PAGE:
The time has come to put more emphasis on diagnostics in beekeeping. This concept is well known in many other areas. Veterinarians, Cooperative Extension Services and private consultants routinely diagnose domestic animals, ornamental and agronomic crop plants for a wide range of ailments, and mite and insect damage. In addition, soils for home gardens and lawns are tested for nutrient content, as well as examined for presence of nematodes prior to planting.
In the past, most diagnosis of phenomena affecting bee colonies had been left to the bee inspector and beekeeper. Generally these efforts amounted to looking for symptoms of brood disease. A considerable body of knowledge existed to diagnose nosema in bees, but a microscope was required and its purchase was not considered essential.
Introduction of tracheal mites and now Varroa, however, has changed things. Many beekeepers are now purchasing or thinking about buying a microscope to detect nosema, mites, bacteria, fungi and even in some cases, viruses. Fortunately, Varroa can be seen with the naked eye. However, it is helpful to have a magnifying glass or dissecting microscope for verification.
Tracheal mites are another matter. The only way to find out how infested bees are is to dissect out the anterior (nearest the head) tracheal branches of the thorax (the part of the bee to which are attached the wings and legs). This requires a binocular dissecting microscope.
Perhaps the most efficient way to find out what’s affecting bee colonies would be to use a professional diagnostic service. Unfortunately, few of these enterprises exist. In addition, limited guidelines exist to help a beekeeper make a wise decision concerning what services to contract. Beyond disease and pest detection, for example, nutrition and/or environmental pollution indicators might be monitored in colonies.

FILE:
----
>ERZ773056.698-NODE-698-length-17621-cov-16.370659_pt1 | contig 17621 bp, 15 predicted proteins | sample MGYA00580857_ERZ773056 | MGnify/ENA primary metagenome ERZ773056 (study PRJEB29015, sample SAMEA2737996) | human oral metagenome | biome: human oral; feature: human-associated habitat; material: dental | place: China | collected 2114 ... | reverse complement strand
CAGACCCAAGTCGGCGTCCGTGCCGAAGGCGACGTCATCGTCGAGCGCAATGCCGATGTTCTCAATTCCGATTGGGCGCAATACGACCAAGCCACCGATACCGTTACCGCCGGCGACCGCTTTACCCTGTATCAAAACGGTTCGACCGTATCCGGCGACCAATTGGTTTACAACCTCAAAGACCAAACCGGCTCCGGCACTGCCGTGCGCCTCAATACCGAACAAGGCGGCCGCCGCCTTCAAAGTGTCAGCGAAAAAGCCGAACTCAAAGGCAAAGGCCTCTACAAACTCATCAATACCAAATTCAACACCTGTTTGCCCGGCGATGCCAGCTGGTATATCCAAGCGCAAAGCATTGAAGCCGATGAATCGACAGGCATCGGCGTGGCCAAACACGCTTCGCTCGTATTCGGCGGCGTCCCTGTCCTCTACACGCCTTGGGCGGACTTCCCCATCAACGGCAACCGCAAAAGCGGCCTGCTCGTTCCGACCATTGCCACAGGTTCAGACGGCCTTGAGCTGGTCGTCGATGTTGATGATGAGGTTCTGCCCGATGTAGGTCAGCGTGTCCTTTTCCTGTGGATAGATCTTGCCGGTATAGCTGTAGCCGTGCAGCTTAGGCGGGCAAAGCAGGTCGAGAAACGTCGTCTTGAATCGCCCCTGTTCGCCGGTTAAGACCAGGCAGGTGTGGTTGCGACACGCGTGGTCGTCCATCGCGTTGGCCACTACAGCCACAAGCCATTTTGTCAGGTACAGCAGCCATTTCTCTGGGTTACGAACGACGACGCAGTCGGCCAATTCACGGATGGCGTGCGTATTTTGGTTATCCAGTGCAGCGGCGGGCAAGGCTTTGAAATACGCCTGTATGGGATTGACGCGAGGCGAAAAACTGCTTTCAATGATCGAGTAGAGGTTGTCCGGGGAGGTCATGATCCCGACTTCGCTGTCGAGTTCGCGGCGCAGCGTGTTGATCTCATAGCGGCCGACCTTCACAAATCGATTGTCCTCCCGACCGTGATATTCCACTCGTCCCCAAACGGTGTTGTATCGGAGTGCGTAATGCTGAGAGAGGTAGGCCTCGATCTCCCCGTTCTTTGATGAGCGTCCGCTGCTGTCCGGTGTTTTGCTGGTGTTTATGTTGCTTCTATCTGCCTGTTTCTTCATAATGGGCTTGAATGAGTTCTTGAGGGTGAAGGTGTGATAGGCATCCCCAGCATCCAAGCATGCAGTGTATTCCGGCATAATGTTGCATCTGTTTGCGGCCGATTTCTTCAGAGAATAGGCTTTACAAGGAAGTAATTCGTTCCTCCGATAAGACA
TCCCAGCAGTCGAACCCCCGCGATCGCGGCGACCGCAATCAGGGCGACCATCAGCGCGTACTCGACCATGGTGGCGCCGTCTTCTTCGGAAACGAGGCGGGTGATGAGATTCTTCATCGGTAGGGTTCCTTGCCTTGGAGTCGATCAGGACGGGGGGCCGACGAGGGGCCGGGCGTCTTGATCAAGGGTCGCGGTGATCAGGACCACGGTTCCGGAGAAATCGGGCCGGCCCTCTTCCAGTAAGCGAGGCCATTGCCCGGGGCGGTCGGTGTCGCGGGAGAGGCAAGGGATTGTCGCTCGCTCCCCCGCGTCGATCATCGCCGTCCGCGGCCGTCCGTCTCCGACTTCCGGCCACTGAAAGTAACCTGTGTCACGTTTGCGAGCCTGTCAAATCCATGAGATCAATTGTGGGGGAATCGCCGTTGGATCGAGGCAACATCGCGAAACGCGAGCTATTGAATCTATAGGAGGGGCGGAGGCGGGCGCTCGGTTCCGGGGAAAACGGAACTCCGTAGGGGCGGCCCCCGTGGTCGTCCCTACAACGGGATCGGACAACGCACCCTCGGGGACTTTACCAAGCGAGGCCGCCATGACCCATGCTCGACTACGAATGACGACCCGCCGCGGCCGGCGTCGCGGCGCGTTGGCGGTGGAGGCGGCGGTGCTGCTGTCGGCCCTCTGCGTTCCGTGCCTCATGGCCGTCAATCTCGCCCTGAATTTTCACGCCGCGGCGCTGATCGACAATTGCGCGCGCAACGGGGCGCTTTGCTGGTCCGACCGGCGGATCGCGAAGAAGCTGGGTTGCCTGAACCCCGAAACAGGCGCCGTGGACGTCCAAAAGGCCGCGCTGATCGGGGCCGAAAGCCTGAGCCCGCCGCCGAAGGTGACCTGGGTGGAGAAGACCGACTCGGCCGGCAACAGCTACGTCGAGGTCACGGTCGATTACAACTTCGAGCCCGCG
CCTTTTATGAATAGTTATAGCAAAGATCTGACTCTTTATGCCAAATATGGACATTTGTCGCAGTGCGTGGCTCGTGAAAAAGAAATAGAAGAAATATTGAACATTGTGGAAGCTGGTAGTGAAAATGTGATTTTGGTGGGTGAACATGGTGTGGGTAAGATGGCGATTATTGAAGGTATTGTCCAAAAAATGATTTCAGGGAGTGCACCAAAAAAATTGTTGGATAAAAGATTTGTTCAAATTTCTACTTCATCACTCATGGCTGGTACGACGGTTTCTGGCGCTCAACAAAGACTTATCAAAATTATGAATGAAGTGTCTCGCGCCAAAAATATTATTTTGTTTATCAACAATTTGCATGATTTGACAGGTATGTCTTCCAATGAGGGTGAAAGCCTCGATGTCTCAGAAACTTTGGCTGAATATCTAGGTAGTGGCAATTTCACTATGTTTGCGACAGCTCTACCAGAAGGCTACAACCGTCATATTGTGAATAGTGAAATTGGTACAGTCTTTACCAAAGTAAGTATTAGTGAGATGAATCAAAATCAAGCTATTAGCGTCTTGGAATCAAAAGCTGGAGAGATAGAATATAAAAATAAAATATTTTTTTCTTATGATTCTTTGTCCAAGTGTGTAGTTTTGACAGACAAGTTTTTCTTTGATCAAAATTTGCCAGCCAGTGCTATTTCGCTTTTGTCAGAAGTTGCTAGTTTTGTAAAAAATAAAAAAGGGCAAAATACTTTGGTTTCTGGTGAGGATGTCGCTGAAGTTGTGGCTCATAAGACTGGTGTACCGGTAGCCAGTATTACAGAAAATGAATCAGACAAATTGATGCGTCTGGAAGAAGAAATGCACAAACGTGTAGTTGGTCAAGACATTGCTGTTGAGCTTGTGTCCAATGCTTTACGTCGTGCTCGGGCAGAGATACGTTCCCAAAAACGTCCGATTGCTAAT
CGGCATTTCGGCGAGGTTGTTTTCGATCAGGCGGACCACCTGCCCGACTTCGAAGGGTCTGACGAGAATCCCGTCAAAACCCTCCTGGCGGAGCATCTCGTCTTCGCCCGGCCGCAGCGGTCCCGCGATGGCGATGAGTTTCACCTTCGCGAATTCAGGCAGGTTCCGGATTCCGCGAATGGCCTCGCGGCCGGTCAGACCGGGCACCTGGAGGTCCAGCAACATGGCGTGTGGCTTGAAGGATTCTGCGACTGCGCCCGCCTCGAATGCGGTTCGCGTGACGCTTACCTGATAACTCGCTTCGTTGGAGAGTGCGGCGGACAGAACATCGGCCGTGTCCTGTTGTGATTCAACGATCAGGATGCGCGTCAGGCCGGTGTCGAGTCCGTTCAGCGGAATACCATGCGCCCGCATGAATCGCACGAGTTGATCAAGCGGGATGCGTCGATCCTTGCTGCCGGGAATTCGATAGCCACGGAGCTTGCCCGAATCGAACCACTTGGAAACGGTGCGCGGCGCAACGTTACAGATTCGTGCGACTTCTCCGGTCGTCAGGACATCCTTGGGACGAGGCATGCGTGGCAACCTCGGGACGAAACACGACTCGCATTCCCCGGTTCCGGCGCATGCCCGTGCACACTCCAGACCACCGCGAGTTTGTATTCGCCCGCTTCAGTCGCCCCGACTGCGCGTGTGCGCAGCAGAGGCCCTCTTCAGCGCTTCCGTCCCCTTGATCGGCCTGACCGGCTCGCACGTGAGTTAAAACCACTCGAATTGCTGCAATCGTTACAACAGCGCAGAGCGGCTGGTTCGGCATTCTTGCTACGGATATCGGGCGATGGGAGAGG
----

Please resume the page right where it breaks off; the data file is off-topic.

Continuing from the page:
As a first step, one might consult nursery owners or local extension agents who are familiar with the process to determine the benefits versus the returns of contracting out diagnostic services. Letting a qualified diagnostic laboratory do much of the routine work to determine the parasite and disease status of bee colonies will leave the beekeeper sufficient time to perform the necessary management procedures to get the most out of a beekeeping operation.
Historically, beekeepers have been a self-reliant bunch, because they had to do their own disease diagnosis and control. However, in this age of experts and regulations, the era of beekeepers going it alone is on the wane.
In some states, beekeeping inspection services exist. Especially in those with required registration and a yearly fee, the inspection service can be relied upon to help diagnose problems. Florida is considered to have one of the best of these services. Those states that do are ahead of the curve, in spite of efforts elsewhere to diminish their role.
Historically, beekeepers have been a self-reliant bunch, because they had to do their own disease diagnosis and control. However, in this age of experts and regulations, the era of beekeepers going it alone is on the wane. This concept is getting more and more attention beyond the traditional diagnosis at the USDA Labs, Canada’s efforts (Ontario), and initiatives in other areas. See a listing of potential programs found on the World Wide Web. A number of so-called technical transfer teams have recently been set up via the Bee Informed Partnership. Recently North Carolina State University has developed a queen and disease clinic.
Other educational resources exist. A new one is a re purposed diagnostic tool by Aaron Mullins that has the beginning echoes of a wiki database. The New York bee wellness program has an innovative “deadout key,” as part of its diagnostic center. Another was developed for Cornell University. Finally, a new application (“App”) has been developed by Alberta Canada Agriculture for mobile applications in both Apple and android realms. Download the app here or search for “bee health” at the Apple Apps or Google Playstore.